Think things are tense on Capitol Hill today, what with the back and forth over the sequester and the sniping over Cabinet nominations?
It could be worse, as HOH was reminded by this Thursday’s anniversary of the Senate’s censure of South Carolina Sens. Benjamin Tillman and John McLaurin for getting into a fistfight on the floor of the Senate.
On Feb. 22, 1902, Tillman, who carried around the nickname “Pitchfork Ben,” accused McLaurin of changing his position on a pending treaty in return for “special favors,” according to the Senate Historical Office. McLaurin wasn’t on the floor to hear Tillman’s accusation, but when he did hear about it, he headed to the chamber and said Tillman was propogating a “willful, malicious and deliberate lie.” Tillman responded by punching McLaurin (Remember, these guys, both Democrats, were home-state colleagues), which led to a “melee” on the floor.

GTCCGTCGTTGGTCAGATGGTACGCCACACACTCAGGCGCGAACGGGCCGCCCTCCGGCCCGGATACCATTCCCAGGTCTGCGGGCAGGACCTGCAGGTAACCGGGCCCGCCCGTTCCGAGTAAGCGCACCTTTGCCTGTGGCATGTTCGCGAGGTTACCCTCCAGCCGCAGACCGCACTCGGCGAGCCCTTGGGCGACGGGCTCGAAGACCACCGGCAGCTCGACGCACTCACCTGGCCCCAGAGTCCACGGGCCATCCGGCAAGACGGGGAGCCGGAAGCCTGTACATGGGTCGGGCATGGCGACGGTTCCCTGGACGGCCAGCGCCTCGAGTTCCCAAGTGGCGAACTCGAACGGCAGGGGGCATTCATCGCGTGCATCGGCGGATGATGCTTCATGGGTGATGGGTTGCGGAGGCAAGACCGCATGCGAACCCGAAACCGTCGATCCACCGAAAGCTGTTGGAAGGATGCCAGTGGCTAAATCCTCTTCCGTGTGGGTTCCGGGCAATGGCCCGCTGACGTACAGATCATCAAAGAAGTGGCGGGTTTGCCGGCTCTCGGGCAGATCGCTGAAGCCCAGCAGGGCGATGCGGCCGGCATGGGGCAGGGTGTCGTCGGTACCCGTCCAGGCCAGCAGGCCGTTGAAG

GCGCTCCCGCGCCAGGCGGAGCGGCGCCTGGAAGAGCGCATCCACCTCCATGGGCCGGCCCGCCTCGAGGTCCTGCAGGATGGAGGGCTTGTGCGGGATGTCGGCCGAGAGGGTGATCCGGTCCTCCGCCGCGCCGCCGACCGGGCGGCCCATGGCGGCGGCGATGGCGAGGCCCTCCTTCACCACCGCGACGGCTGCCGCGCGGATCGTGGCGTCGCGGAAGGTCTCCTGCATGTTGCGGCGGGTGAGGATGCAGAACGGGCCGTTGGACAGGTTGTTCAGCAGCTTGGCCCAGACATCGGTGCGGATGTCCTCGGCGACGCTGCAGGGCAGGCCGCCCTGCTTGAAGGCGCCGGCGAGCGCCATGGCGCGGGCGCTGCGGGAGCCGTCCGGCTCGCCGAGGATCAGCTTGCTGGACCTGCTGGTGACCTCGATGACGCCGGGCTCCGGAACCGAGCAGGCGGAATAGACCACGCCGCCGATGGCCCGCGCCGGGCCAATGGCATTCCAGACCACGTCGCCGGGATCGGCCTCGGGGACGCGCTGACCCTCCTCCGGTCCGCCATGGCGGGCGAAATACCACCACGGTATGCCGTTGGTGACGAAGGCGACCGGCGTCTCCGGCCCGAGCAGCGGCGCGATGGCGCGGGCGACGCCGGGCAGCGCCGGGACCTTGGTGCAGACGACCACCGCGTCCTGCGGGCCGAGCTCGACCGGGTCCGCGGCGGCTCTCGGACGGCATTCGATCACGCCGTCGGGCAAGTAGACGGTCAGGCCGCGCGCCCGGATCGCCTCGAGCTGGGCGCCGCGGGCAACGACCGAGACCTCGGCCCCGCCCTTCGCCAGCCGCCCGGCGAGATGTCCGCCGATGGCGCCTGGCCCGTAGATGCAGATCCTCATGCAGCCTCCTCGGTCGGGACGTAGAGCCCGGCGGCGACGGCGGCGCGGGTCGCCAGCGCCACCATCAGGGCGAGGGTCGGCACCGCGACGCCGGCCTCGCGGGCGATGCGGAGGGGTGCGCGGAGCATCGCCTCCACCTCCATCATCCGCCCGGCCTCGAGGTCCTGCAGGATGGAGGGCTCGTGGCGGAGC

A few days later, on Feb. 28, the Senate censured both men and adopted a rule that stated no member of the body shall ”by any form of words impute to another Senator … any conduct or motive unworthy or unbecoming a Senator,” according to the historical office’s “This Week in Senate History” feature.
So a member of Congress from South Carolina on the floor of his chamber accused another public official of lying. Good to know such things are in the distant past.